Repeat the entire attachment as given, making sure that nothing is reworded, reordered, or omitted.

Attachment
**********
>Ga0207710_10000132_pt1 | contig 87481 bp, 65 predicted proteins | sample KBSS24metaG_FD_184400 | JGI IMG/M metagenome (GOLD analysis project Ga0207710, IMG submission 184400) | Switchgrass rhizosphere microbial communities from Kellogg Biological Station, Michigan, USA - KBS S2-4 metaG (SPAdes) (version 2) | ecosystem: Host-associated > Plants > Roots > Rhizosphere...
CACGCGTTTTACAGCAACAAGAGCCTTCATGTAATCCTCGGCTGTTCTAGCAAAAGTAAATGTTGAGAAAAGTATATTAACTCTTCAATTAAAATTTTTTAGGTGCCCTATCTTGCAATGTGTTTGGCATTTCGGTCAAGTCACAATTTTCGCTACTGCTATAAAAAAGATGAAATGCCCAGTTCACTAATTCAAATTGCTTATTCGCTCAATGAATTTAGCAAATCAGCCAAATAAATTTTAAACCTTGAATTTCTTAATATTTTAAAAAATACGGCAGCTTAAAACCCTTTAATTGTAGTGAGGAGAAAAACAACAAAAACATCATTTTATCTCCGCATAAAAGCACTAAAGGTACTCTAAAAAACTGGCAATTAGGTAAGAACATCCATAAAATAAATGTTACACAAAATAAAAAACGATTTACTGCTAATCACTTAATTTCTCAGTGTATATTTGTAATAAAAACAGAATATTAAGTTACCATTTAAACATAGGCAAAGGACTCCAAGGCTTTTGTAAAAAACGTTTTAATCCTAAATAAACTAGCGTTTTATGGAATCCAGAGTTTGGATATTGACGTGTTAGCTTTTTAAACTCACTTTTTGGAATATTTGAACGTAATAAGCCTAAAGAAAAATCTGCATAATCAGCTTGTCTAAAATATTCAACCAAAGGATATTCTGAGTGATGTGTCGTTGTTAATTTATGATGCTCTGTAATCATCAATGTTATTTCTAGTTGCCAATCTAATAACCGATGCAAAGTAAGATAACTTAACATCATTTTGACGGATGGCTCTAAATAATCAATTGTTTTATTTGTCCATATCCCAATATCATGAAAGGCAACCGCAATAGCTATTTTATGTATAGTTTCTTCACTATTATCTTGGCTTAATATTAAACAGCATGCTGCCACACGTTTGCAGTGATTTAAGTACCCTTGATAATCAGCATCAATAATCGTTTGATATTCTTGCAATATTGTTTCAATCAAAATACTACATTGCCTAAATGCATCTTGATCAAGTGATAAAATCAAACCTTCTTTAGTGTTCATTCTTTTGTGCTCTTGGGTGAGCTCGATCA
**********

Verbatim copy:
>Ga0207710_10000132_pt1 | contig 87481 bp, 65 predicted proteins | sample KBSS24metaG_FD_184400 | JGI IMG/M metagenome (GOLD analysis project Ga0207710, IMG submission 184400) | Switchgrass rhizosphere microbial communities from Kellogg Biological Station, Michigan, USA - KBS S2-4 metaG (SPAdes) (version 2) | ecosystem: Host-associated > Plants > Roots > Rhizosphere...
CACGCGTTTTACAGCAACAAGAGCCTTCATGTAATCCTCGGCTGTTCTAGCAAAAGTAAATGTTGAGAAAAGTATATTAACTCTTCAATTAAAATTTTTTAGGTGCCCTATCTTGCAATGTGTTTGGCATTTCGGTCAAGTCACAATTTTCGCTACTGCTATAAAAAAGATGAAATGCCCAGTTCACTAATTCAAATTGCTTATTCGCTCAATGAATTTAGCAAATCAGCCAAATAAATTTTAAACCTTGAATTTCTTAATATTTTAAAAAATACGGCAGCTTAAAACCCTTTAATTGTAGTGAGGAGAAAAACAACAAAAACATCATTTTATCTCCGCATAAAAGCACTAAAGGTACTCTAAAAAACTGGCAATTAGGTAAGAACATCCATAAAATAAATGTTACACAAAATAAAAAACGATTTACTGCTAATCACTTAATTTCTCAGTGTATATTTGTAATAAAAACAGAATATTAAGTTACCATTTAAACATAGGCAAAGGACTCCAAGGCTTTTGTAAAAAACGTTTTAATCCTAAATAAACTAGCGTTTTATGGAATCCAGAGTTTGGATATTGACGTGTTAGCTTTTTAAACTCACTTTTTGGAATATTTGAACGTAATAAGCCTAAAGAAAAATCTGCATAATCAGCTTGTCTAAAATATTCAACCAAAGGATATTCTGAGTGATGTGTCGTTGTTAATTTATGATGCTCTGTAATCATCAATGTTATTTCTAGTTGCCAATCTAATAACCGATGCAAAGTAAGATAACTTAACATCATTTTGACGGATGGCTCTAAATAATCAATTGTTTTATTTGTCCATATCCCAATATCATGAAAGGCAACCGCAATAGCTATTTTATGTATAGTTTCTTCACTATTATCTTGGCTTAATATTAAACAGCATGCTGCCACACGTTTGCAGTGATTTAAGTACCCTTGATAATCAGCATCAATAATCGTTTGATATTCTTGCAATATTGTTTCAATCAAAATACTACATTGCCTAAATGCATCTTGATCAAGTGATAAAATCAAACCTTCTTTAGTGTTCATTCTTTTGTGCTCTTGGGTGAGCTCGATCA